Startseite Kongressberichte & Archiv 59th ASH Annual Meeting and Exposition AML Oral Sessions Acute Myeloid Leukemia: Novel Therapy, excluding Transplantation: Emerging Molecularly-Targeted Therapies in AML

616. Acute Myeloid Leukemia: Novel Therapy, excluding Transplantation: Emerging Molecularly-Targeted Therapies in AML

Christoph Rollig, MD, MSC1*, Hubert Serve2, Andreas Hüttmann, MD3, Richard Noppeney, MD4*, et al. 

The authors of the study conclude that:

Mature follow-up data confirms the antileukemic efficacy of sorafenib in younger AML pts with and without FLT3 mutation. The addition of sorafenib to standard chemotherapy resulted in a significantly longer EFS and clinically relevant 36% risk reduction for relapse or death. Five pts need to be treated (NNT) to prevent one relapse or death at 3 years and six pts at 5 yrs. Exploratory analyses in relapsing pts show that survival after relapse is shorter after sorafenib which might be due to i) a higher rate of second SCTs and a higher incidence of haploidentical SCT despite the lower frequency of severe GVHD, most likely by chance and not explainable by systematic reasons and ii) a lower response to salvage treatment after sorafenib therapy. Despite these observations, primary sorafenib treatment led to an OS benefit with a 19% risk reduction for death which was not statistically significant since this phase II trial was not adequately powered to detect OS differences.

Keith Pratz, MD1, Mohamad Cherry, MD, MS2, Jessica K. Altman, MD3, Brenda W. Cooper, MD4, et al. 

The authors of the study conclude that:

In subjects with newly diagnosed AML, gilteritinib combined with intensive chemotherapy was well tolerated (MTD >120 mg/day) with seemingly high response rates in FLT3mut+ subjects.

Mahesh Swaminathan, MD1*, Hagop M. Kantarjian, MD1, Naval Daver, MD1, Gautam Borthakur, MD1, et al. 

The authors of the study conclude that:

Combination of quizartinib and AZA or LDAC is highly active among AML pts with FLT3-ITD mutation. ORR appear higher than expected with either agent alone. Clinically significant QTcF prolongation is infrequent. Accrual to the study continues.

Lynn Quek, FRCPath, DPhil, MBBS1,2*, Muriel David3*, Alison Kennedy, MSc4*, Marlen Metzner, MSc4*, et al. 

The authors of the study conclude that:

This study provides a paradigm of how deep clonal single cell analysis in purified hemopoietic compartments in sequential samples through therapy reveals clonal complexity and the impact of the selective pressure of therapy on clonal architecture. Furthermore, we gain insights into the functional heterogeneity of mIDH2 subclones in their ability to differentiate pre-and post-Enasidenib. Further analysis of this kind in a larger cohort of IDH2-inhibitor-treated patients would also provide insight to improve efficacy of this novel class of therapeutics, and design of combination therapies in AML and other cancers. Finally, this provides a platform for further study of the pathways mediating enasidenib resistance.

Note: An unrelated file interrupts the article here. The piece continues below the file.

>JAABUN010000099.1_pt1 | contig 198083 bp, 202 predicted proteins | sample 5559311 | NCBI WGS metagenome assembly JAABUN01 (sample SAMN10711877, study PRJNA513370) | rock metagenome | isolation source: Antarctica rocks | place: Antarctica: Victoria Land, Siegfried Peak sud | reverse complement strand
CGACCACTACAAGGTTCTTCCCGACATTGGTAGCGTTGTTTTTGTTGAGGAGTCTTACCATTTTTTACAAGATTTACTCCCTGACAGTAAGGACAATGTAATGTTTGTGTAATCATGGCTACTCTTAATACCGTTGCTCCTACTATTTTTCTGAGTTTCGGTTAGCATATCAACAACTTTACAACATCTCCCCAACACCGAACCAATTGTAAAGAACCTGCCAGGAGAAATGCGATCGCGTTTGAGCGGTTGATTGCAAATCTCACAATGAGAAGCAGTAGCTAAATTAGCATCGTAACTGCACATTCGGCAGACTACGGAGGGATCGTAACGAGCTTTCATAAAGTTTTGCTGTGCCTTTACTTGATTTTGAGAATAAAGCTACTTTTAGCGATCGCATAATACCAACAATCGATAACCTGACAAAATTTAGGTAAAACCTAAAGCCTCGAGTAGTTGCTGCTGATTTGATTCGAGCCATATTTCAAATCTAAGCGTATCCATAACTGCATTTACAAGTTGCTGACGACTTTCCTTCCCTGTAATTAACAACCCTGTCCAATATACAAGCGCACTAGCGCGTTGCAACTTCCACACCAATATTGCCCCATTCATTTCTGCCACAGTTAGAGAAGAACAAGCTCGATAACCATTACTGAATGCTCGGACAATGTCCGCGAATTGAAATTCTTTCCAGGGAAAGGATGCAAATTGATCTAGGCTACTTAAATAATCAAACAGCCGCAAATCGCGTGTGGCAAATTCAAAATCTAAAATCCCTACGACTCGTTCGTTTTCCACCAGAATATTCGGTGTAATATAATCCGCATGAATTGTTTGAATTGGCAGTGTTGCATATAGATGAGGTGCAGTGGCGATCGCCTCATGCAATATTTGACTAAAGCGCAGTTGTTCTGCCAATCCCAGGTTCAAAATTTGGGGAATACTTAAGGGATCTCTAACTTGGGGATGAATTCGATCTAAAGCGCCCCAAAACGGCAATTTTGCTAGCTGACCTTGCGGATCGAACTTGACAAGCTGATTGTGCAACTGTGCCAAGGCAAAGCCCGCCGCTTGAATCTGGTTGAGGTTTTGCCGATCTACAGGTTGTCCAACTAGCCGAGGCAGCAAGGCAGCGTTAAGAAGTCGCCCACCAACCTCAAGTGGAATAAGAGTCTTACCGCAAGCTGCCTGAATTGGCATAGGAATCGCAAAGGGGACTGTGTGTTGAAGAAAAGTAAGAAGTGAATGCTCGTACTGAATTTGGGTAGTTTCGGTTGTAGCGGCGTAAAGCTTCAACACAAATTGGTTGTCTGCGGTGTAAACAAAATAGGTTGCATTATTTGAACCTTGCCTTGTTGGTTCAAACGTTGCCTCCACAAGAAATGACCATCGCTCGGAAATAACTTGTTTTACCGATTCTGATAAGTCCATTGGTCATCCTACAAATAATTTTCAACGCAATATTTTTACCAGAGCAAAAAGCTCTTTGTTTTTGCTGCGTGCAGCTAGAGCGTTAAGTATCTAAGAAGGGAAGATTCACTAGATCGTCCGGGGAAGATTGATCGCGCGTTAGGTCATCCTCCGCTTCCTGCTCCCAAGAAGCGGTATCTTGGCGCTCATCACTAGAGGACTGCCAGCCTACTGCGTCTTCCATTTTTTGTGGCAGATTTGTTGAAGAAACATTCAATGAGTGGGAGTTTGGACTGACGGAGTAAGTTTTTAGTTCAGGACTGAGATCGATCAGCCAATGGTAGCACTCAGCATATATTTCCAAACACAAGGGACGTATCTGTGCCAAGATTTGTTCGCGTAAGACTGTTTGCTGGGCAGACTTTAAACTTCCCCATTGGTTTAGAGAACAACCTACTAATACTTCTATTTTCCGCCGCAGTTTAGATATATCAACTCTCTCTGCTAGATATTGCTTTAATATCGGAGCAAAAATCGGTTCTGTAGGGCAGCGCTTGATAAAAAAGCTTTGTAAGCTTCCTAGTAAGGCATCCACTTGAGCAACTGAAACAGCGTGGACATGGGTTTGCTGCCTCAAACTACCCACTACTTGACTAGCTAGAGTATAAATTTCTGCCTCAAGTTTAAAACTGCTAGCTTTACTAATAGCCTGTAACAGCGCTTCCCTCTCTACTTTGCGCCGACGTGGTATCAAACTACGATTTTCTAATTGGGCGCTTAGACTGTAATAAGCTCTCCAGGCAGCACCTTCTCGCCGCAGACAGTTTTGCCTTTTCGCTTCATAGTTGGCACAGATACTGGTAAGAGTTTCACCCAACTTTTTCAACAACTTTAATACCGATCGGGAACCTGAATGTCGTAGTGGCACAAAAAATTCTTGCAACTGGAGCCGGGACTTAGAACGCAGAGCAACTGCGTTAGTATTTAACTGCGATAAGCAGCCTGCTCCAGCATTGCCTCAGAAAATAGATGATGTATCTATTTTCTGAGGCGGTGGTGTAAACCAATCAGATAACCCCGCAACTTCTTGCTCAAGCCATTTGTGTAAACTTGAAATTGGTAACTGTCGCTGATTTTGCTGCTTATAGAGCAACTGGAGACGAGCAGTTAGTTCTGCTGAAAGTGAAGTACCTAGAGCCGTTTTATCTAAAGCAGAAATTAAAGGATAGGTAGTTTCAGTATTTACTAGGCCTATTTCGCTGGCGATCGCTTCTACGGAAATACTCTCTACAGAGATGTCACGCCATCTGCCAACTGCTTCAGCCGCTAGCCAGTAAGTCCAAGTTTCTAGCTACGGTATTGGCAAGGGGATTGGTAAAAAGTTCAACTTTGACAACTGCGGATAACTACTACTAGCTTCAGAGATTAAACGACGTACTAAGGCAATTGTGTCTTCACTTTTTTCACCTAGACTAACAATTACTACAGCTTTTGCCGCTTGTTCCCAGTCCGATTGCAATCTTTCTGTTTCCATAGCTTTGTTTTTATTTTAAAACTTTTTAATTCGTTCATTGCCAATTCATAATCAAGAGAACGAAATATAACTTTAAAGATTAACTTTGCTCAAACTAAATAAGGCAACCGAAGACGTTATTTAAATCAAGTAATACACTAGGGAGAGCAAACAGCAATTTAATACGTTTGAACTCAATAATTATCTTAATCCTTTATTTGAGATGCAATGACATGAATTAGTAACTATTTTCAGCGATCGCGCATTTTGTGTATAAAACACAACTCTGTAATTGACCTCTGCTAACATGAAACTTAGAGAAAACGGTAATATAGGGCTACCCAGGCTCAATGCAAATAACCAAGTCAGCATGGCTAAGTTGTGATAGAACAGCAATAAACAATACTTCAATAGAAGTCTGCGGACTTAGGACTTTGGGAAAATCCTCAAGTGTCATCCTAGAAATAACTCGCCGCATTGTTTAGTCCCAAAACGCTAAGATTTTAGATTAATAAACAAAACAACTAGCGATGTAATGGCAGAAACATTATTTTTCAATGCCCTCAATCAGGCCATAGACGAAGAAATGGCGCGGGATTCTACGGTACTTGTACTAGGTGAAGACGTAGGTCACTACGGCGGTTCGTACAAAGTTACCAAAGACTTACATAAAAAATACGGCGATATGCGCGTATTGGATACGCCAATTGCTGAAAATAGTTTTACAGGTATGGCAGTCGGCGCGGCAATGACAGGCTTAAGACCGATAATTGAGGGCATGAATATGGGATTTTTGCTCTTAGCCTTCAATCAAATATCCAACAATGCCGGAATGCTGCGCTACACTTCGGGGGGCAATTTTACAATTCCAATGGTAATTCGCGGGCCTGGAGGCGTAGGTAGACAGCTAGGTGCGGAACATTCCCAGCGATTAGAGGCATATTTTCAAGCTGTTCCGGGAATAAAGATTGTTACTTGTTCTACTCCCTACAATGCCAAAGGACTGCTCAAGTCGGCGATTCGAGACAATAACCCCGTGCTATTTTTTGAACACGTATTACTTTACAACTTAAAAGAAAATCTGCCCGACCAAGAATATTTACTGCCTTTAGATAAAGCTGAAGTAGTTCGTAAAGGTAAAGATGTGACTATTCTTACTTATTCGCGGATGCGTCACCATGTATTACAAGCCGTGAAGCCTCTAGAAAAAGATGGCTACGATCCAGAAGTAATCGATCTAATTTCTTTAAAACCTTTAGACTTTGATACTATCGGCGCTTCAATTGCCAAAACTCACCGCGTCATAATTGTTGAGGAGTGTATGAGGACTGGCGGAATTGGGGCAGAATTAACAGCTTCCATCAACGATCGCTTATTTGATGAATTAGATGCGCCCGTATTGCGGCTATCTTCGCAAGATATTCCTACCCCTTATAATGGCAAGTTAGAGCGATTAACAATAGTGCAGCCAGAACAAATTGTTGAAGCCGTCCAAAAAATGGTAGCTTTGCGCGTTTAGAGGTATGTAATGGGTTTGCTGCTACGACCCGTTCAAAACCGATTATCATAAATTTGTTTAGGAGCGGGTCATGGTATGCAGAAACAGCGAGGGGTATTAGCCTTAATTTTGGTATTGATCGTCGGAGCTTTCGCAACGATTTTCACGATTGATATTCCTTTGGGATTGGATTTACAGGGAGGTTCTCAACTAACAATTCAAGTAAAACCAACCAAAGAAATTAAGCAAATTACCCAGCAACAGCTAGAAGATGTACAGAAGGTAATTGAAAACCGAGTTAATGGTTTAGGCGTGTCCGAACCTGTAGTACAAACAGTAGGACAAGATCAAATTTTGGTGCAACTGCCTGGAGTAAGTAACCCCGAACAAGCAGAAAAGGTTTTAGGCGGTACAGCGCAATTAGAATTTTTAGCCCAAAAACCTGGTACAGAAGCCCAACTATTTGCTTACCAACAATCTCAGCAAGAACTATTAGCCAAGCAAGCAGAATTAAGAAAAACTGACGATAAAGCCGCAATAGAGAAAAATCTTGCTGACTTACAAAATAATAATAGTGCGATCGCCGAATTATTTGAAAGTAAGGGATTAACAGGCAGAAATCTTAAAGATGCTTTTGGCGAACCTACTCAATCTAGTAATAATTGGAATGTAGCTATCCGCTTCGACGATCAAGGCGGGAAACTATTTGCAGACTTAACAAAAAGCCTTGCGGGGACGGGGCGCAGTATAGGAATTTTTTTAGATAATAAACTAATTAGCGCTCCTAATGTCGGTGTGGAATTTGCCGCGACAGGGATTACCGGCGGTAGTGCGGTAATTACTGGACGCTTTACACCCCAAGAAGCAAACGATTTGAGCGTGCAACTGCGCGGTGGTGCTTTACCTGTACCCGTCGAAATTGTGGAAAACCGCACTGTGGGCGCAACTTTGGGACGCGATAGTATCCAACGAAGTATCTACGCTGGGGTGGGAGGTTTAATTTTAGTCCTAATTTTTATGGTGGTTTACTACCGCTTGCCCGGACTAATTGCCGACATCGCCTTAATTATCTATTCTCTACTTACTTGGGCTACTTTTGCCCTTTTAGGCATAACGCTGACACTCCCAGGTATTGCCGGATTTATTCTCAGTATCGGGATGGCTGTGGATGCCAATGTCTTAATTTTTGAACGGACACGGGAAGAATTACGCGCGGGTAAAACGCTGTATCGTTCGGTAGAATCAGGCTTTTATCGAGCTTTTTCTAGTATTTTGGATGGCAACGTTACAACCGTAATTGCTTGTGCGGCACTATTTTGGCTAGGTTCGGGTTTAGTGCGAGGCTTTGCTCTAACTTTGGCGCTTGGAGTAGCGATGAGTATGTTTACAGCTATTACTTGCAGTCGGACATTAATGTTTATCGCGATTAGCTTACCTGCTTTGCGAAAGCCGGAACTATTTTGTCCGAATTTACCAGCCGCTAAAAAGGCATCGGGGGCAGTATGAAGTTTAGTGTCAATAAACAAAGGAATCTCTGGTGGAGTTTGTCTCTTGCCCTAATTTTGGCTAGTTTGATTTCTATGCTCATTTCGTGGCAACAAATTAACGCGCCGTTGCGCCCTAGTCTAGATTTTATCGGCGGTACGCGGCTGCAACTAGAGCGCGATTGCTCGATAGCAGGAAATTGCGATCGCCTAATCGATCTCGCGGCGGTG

Courtney D. DiNardo, MD, MSc1, Stephane De Botton2*, Eytan M. Stein, MD3, Gail J. Roboz, MD4, et al. 

The authors of the study conclude that:

Ivosidenib monotherapy is well tolerated in patients with mIDH1 AML and other advanced hematologic malignancies. In a high-risk, molecularly defined R/R AML patient population with unmet medical need, ivosidenib induced durable remissions and improved patient outcomes. These findings support the role of ivosidenib as an effective, oral, targeted treatment for patients with mIDH1 AML.

Eytan M. Stein, MD1, Courtney D. DiNardo, MD, MSc2, Alice S. Mims, MD, MSCR3, Michael R. Savona, MD4

et al. 

The authors of the study conclude that:

Ivosidenib or enasidenib in combination with standard AML induction therapy is generally well tolerated. The slower platelet recovery observed in patients with mIDH2 sAML may reflect the reduced normal hematopoietic reserve in sAML patients; nevertheless, alternative dosing schedules for enasidenib with induction chemotherapy are being explored to see if delayed platelet recovery can be mitigated. Response rates thus far are encouraging, especially in patients with sAML, many of whom had received hypomethylating agent therapy. To further understand the quality of responses, analyses of minimal residual disease by mutational clearance are underway.